Cooking the Book: Braised Carrots

Expletive carrot, I expletive love you

The first cookbook book club meeting was last month, hosted by creator Seattle Tall Poppy, and the book chosen was Marcella Hazan’s Essentials of Classic Italian Cooking. A friend asked me what I enjoyed learning the most and least in this experience, and they are as follows:

1) Most: I learned how to make carrots, or as I now call them, The Carrots of Badassery.

2) Least: I learned that I say eye-talian as a joke, like way too much.

I’ve never considered myself a very good chef. I’m more of a home cook who has a good palate, and sometimes I get lucky. I have no training besides my mother (my second-favorite chef) and my little brother (first place); I just have common sense, a curious mind, fairly good instincts, and the internet. When in doubt, the internet is my bestest friend, as well as frantic texts to better cooks like What the fuck did I do?! peppered with frowny anger emoticons. >:(

The Carrots of Badassery

But Marcella Hazan makes beautiful Italian cooking very simple. That’s why her books — this one in particular — are a staple for most of the cooks I admire. All of the dishes people brought to the potluck were things I could have done on a lazy afternoon. ‘But carrots?’ you’re thinking. ‘CARROTS?!’ Judge all you want, veggie hater; these braised, buttery, caramelized orange discs of cheesy goodness were my favorite. thing. ever.

I chose this dish because I’m not a huge fan of raw or cooked carrots. I used to eat the small ones as a kid with too much salt on them before realizing I could just use one carrot as a vehicle for salt, and then that carrot became a sodium utensil more than anything  else.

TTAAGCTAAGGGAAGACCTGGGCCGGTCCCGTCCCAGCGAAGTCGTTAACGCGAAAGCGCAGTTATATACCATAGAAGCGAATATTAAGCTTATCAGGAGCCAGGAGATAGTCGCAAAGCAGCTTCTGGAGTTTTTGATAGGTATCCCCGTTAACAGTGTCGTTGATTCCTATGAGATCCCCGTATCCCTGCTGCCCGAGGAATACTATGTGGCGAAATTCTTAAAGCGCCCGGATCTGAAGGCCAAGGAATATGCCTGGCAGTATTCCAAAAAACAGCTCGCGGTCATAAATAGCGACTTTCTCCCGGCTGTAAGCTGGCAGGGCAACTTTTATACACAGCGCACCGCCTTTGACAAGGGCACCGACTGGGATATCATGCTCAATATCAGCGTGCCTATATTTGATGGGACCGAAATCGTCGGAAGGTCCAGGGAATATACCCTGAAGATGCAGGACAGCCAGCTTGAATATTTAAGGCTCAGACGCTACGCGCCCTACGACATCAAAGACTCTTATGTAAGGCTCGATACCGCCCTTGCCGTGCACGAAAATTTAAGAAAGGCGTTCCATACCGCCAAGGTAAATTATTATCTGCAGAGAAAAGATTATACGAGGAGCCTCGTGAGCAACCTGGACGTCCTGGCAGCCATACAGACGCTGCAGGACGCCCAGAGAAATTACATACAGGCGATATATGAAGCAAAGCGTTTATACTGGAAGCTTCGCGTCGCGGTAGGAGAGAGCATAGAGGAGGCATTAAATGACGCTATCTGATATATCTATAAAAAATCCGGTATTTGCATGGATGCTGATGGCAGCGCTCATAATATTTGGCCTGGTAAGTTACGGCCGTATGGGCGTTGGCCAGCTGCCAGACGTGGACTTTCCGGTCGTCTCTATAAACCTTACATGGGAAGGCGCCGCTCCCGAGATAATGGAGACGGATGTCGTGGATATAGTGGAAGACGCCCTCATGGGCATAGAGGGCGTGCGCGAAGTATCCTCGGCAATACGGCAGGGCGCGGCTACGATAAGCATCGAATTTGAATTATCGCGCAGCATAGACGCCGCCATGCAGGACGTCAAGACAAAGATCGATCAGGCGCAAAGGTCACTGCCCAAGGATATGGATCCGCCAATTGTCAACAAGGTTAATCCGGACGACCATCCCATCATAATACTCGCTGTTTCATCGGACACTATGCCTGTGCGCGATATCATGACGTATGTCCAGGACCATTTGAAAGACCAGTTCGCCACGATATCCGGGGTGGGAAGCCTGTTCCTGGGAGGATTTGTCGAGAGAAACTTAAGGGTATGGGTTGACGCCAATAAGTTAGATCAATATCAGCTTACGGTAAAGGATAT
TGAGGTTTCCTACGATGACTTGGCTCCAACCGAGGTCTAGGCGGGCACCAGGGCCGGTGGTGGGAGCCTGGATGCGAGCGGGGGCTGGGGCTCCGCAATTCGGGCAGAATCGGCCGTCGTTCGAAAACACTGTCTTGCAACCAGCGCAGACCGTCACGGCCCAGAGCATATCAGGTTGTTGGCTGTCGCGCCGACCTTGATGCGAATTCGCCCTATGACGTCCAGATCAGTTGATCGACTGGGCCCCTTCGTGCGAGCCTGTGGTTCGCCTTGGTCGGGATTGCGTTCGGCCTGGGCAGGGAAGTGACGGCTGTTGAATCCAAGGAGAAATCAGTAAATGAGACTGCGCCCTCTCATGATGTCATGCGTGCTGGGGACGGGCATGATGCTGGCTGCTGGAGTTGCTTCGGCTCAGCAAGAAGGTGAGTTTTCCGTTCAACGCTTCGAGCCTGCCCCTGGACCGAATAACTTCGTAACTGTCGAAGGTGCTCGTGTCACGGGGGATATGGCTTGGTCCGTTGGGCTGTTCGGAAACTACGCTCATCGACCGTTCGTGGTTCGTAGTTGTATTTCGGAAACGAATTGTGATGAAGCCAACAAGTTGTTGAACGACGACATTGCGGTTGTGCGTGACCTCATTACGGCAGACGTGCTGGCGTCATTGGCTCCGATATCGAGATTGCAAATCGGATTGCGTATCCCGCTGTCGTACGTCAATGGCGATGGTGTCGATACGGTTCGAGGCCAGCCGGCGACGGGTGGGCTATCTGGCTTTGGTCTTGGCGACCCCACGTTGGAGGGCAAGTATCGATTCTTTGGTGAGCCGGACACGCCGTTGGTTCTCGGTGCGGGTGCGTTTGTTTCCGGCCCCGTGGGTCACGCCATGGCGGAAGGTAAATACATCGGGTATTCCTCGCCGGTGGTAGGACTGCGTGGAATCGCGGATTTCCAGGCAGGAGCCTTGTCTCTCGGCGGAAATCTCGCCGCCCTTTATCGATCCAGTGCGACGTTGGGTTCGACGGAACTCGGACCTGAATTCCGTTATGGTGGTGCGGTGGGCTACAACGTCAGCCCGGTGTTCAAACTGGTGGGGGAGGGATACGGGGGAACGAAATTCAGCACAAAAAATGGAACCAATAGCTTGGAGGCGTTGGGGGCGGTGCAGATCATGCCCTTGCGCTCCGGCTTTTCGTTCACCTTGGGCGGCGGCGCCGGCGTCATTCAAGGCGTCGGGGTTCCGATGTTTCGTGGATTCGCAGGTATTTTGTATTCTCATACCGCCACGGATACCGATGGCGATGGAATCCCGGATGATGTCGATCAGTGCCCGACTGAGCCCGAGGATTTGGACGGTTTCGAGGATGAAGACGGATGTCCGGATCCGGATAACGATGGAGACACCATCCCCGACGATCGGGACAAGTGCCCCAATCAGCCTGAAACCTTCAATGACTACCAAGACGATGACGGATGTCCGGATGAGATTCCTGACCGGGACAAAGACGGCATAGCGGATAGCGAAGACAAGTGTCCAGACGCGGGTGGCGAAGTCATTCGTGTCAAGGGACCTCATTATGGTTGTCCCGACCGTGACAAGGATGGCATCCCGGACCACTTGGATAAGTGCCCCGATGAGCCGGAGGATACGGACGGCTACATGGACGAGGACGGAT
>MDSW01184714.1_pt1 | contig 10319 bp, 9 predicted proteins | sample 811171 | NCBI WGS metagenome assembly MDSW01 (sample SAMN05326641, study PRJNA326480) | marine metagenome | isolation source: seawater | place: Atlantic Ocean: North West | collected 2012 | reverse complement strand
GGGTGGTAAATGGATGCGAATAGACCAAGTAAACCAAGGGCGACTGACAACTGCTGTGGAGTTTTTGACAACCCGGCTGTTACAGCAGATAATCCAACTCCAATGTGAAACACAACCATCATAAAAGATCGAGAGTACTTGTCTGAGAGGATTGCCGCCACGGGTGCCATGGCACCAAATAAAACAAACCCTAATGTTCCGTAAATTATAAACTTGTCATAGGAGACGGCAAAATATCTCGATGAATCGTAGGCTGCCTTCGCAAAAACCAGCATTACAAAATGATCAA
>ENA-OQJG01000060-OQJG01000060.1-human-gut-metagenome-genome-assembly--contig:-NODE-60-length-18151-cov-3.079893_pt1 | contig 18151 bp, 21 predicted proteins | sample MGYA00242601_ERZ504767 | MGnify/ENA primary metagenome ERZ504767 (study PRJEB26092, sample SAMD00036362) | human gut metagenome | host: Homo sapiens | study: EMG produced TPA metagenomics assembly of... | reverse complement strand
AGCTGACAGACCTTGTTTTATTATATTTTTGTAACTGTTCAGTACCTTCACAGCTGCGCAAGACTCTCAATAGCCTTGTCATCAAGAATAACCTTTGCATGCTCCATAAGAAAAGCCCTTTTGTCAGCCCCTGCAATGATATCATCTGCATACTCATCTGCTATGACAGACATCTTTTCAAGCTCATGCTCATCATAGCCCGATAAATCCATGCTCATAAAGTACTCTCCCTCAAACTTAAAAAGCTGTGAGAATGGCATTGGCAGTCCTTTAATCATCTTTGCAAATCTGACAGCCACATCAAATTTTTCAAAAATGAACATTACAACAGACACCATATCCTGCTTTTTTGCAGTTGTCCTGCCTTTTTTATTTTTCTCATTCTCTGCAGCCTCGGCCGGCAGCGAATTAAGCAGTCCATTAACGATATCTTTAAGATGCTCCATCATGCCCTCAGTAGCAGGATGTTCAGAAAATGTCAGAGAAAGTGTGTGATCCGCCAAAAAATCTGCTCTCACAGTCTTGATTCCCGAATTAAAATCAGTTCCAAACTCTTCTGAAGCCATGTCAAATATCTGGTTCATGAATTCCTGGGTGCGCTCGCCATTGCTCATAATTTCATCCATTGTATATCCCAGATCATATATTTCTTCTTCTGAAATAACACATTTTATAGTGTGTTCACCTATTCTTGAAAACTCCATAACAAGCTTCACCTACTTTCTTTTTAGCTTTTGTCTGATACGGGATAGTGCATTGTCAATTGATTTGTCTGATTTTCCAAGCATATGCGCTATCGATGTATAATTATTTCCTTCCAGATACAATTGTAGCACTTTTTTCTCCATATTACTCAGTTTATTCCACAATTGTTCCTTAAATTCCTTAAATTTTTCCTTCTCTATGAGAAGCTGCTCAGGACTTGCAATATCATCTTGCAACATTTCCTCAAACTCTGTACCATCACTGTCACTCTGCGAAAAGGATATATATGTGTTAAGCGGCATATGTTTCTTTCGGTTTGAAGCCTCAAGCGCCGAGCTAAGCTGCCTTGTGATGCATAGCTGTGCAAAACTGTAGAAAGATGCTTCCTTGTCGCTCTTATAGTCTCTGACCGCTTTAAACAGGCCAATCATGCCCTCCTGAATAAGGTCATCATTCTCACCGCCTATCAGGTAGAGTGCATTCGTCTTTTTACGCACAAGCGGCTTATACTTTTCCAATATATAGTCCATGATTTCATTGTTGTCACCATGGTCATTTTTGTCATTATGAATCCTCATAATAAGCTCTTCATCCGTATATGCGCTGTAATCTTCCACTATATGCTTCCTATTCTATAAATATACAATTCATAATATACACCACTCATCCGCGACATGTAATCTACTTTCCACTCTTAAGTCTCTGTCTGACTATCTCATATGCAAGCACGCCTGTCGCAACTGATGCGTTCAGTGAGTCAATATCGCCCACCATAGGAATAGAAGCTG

I can do carrot soups, carrot juice, thinly-sliced carrot on salads, carrot chunks in my chicken pot pies, and the occasional carrot cake. But a side dish of braised carrots really isn’t my thing, just like a breakfast bowl of cucumber foam and a five-mile run on a Sunday really isn’t my thing.

Two hours of braising. TWO. The recipe said more like 90 minutes, but I was so afraid to burn them I never turned the stove above medium-low. But you know I always wing this shit, so get the recipe here while keeping an eye on your carrots for timing. It can go south pretty quick, so stay close to the kitchen. Marvel at the surprising smell that fills your entire home for hours — sweet, buttery, light, and delicious. When I left briefly to take the garbage out, a neighbor passing by said “What is that amazing smell?” I told him carrots. He didn’t believe me.

Nit-Picking Food Snobby Item #213: Use freshly-grated Parmesan to finish and to garnish. None of that ‘powdery crap in a can’ or ‘pre-shredded for your convenience in a container!’ Your carrots will thank you.

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